I would also talk to your therapists (OT and ST) about how to change or introduce different foods into your child's diet. For example, I had a student who would only eat French fries from McDonalds when they were in the McDonalds little red containers. We started by mixing in one or two fries that were like McDonalds but not from McDonalds and slowly increased the amount. We also worked on having him watch us pour the fries out on to a plate and eat them from the plate. It took a while, but we worked up to eating any that had a little salt on them. This is just one example of how to slowly change a food item. We did the same thing to switch the child from only drinking strawberry milk to drinking white milk by mixing them a little at a time. We even at one point used red food coloring to keep the color the same shade.
Do Your "Homework"
- Have your speech and occupational therapists give you "homework" that you can do at home. Those "sessions" will be free, and often fun, too!
- Attend all the free seminars/lectures on the subject provided by various organizations in your city. For instance, in the Atlanta area, there is a Jewish organization that provides monthly lectures on various issues pertaining to special needs kids and they are offered free to the community. I am not Jewish and have attended two thus far and I have gleaned much information from them.
- Diet can help these kids. Eat out less and eat more whole foods at home. Study up on the subject; the Internet has a lot of useful information regarding foods that can assist in an ASD kid's progress.
Squeeze Your Budget
The resources available will vary greatly from community to community. I'm lucky to live in a state, county and city where folks with developmental disabilities are able to find support. However, the waiting list is terrible. We have a great support system through the university and even an agency that has a "try before you buy" equipment loaner program so folks can live with a piece of adaptive equipment before laying out the money. There is also the chance for families to access special government funds to purchase adaptive equipment or access respite care and therapies. It's worth a call to the school district and county health and human services office.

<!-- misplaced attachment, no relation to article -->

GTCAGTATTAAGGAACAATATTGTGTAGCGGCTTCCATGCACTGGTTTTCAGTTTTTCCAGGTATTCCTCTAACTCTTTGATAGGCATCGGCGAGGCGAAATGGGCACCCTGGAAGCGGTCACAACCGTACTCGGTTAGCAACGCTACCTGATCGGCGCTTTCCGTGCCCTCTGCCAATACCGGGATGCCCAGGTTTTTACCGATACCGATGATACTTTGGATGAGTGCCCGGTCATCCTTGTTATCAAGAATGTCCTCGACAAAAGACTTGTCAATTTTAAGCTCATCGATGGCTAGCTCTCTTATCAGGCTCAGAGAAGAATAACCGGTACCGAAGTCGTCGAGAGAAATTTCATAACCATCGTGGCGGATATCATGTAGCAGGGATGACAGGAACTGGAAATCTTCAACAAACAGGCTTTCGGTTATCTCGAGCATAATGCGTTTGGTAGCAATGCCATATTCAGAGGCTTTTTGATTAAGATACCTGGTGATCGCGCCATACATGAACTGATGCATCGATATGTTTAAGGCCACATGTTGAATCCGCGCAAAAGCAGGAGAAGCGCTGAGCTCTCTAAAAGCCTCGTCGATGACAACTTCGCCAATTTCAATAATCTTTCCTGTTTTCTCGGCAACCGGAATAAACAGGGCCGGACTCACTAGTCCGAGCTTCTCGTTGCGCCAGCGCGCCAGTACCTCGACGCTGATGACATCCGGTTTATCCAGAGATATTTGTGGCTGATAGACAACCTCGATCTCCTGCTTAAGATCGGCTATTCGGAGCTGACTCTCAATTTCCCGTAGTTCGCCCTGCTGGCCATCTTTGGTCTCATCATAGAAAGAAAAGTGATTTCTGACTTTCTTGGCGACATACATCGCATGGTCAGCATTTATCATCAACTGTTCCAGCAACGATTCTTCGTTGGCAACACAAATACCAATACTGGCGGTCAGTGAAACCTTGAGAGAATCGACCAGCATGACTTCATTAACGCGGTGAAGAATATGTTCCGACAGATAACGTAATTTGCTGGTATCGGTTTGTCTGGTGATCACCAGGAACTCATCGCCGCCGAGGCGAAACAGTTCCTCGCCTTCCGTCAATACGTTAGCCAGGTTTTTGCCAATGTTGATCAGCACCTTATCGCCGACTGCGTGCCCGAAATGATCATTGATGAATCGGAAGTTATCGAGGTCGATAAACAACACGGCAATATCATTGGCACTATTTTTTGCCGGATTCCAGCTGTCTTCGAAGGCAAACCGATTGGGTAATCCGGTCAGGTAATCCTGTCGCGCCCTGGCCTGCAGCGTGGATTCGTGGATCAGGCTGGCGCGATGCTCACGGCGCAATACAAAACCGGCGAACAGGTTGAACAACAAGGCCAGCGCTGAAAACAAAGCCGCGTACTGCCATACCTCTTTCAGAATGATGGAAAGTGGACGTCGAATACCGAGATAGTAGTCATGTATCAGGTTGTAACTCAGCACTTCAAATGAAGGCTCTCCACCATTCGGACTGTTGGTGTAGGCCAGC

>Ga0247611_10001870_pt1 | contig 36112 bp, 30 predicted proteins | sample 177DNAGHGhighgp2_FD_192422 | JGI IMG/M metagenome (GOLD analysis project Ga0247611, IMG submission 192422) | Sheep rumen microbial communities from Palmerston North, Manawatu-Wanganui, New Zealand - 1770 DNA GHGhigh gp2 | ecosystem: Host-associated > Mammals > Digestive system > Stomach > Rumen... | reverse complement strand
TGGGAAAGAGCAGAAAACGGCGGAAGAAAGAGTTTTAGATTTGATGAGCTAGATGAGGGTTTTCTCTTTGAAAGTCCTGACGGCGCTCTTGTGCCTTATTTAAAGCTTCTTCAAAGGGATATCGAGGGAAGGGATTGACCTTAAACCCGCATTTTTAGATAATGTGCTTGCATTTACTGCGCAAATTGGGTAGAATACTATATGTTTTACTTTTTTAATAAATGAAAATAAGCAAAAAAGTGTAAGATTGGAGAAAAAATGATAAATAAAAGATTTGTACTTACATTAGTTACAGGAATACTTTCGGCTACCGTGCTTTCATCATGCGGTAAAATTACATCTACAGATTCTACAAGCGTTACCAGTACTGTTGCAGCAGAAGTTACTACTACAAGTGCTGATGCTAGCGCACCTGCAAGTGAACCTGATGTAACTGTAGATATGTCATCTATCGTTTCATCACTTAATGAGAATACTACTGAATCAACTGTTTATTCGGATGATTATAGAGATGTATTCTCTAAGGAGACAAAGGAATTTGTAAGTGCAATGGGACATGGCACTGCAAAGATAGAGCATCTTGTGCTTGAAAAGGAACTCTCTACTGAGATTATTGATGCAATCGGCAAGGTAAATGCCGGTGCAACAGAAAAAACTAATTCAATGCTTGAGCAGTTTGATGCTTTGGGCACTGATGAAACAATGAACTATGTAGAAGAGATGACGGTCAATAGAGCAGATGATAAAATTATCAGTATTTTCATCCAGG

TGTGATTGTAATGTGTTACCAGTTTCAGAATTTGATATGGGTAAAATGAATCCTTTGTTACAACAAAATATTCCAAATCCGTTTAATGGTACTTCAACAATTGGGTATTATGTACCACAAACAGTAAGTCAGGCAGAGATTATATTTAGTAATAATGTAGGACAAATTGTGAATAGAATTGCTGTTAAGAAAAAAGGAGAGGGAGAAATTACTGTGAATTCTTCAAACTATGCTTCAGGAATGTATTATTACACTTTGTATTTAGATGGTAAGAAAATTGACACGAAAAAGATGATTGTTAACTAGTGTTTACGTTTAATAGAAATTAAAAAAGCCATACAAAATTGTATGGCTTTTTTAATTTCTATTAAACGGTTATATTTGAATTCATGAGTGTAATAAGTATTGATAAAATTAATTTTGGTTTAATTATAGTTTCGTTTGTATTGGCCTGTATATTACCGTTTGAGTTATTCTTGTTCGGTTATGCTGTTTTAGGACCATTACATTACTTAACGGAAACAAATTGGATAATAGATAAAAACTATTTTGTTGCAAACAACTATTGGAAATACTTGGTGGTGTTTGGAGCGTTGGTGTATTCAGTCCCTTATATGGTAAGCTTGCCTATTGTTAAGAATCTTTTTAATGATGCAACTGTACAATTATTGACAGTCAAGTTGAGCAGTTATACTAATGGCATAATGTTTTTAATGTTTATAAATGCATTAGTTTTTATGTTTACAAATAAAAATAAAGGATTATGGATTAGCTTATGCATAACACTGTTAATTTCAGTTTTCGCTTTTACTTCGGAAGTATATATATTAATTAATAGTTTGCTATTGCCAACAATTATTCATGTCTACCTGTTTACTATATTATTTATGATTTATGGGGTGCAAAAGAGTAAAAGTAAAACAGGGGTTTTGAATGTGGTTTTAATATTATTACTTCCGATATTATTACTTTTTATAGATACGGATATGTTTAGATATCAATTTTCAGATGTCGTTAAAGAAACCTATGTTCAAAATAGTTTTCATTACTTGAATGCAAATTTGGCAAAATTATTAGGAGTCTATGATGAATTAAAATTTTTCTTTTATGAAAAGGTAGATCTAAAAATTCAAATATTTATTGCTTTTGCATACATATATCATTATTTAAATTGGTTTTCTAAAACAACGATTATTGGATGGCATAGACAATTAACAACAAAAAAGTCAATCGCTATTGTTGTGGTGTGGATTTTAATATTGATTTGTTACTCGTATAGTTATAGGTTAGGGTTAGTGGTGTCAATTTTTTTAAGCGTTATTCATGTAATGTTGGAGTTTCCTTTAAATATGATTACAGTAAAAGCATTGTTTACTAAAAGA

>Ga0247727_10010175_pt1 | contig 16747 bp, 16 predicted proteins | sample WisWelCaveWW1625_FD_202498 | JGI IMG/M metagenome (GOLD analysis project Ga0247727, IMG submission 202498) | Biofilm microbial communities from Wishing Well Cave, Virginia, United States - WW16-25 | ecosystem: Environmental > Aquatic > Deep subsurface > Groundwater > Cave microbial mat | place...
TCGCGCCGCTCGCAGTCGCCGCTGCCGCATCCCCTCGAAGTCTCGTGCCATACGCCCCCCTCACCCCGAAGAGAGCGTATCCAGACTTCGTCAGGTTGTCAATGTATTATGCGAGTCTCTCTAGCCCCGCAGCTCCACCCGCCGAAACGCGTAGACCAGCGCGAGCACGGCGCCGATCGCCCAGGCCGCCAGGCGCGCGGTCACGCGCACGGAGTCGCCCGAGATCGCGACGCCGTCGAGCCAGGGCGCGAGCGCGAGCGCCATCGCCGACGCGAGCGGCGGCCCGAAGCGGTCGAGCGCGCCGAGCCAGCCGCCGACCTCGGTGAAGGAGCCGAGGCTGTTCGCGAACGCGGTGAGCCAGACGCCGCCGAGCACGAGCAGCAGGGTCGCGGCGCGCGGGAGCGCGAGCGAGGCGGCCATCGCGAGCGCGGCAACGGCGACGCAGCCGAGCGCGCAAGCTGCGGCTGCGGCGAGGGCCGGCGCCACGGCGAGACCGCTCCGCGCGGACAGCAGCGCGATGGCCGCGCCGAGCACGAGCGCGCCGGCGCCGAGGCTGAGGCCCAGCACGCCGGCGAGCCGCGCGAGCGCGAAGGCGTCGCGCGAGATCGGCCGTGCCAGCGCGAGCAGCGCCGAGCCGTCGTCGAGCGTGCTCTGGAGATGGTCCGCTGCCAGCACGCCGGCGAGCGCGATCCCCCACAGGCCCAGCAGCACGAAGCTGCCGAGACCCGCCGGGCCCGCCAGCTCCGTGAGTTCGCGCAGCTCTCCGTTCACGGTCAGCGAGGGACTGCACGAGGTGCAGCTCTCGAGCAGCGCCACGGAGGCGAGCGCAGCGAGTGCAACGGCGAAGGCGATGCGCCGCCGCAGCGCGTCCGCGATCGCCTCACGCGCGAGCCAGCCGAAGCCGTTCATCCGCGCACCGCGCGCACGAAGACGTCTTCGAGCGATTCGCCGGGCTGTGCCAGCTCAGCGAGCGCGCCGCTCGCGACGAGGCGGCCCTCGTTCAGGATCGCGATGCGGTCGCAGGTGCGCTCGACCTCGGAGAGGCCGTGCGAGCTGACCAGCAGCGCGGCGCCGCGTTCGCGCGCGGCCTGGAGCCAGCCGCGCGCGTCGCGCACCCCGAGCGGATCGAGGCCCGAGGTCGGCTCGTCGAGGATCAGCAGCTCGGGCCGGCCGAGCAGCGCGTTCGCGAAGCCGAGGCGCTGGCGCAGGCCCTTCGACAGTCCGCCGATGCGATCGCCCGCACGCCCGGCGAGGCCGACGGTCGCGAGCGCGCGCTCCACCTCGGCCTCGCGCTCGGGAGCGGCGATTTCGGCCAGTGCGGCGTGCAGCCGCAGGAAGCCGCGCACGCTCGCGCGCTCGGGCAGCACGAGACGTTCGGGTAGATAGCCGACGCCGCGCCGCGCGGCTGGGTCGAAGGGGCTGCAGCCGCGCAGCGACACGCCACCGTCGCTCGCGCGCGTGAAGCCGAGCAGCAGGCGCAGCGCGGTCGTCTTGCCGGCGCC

In the end, however, a family with great medical needs may need to squeeze other parts of the budget. Don't be shy about accessing food pantries if needed. It frees up resources to help your child, and that's worth the effort. Look, too, for groups like Freecycle that connect members of a geographic community to pass along usable items for others to use. I've freecycled clothes, furniture, household items, garden plants, canned goods and so much more!
Martha of Madison, WI
Shop Second Hand
Talk to your son's occupational therapist and speech therapist and ask what commonly available toys and household items could aid in his development (building blocks, puppets, nesting measuring cups, etc.). Keep a look out for these things at second-hand shops and rummage sales. A book that may be useful is The Out-of-Sync Child Has Fun . It suggests many fun activities that aid in specific therapies and utilize objects found around the house.
When purchasing clothing for your son, remember second-hand clothing has a distinct advantage for children with tactile sensory issues. Because it has already been washed many times, it has softened enough for children to find it more comfortable.
If babysitting or respite care is an issue, ask at a local college if students from the education or human services departments would be interested in helping you. If you are not living close to a college, there may be a high school student in your area who is considering a career in special education.
Above all, find out if there are support groups available in your area. Connecting with other parents who are in a similar situation is often quite helpful.
Deduct Medical Expenses
If your child has a diagnosable neurological impairment, you can deduct the cost of private special education under "medical expenses" on your Schedule A. Although I have adopted several special needs children, my out-of-pocket medical expenses never got me over that 7.5% hump. But now that my youngest daughter is in a good (and pricey) high school for Learning Disabled and ADHD kids, I meet that criteria with ease.
Look into Medical Assistance
As a parent of a son diagnosed with Autism Spectrum Disorder, and a resident of Pennsylvania, I have to say that the best advice we ever received came from our son's Neurologist. The first thing he had us do, after diagnosing our son, was file for Medical Assistance under the Disabled Child Loophole. We did have to list income, but it did not play a role in his eligibility, only his diagnosis played a role. It has been a real blessing. My husband's insurance is the primary carrier and our son's medical assistance card is the secondary. His MA card covers any co-pays or fees not covered by our HMO.
Also, our son has need of behavioral wrap-around services, and in PA, the only way to have those services is to have an MA card. These services are so prohibitively expensive that they couldn't be paid for otherwise. I do not know how this works in other states and I have to say that PA is in the process of changing their system. They are adopting a sliding-scale premium, which is based on the income of the custodial parents and the size of the family. They are waiting for approval from the Federal Government. But having done some figures based on the premium information that we received, the modest premium that we would have to pay monthly is a drop in the bucket compared to what we would have to pay without our son's card. I encourage Michelle to look at Medical Assistance in her state.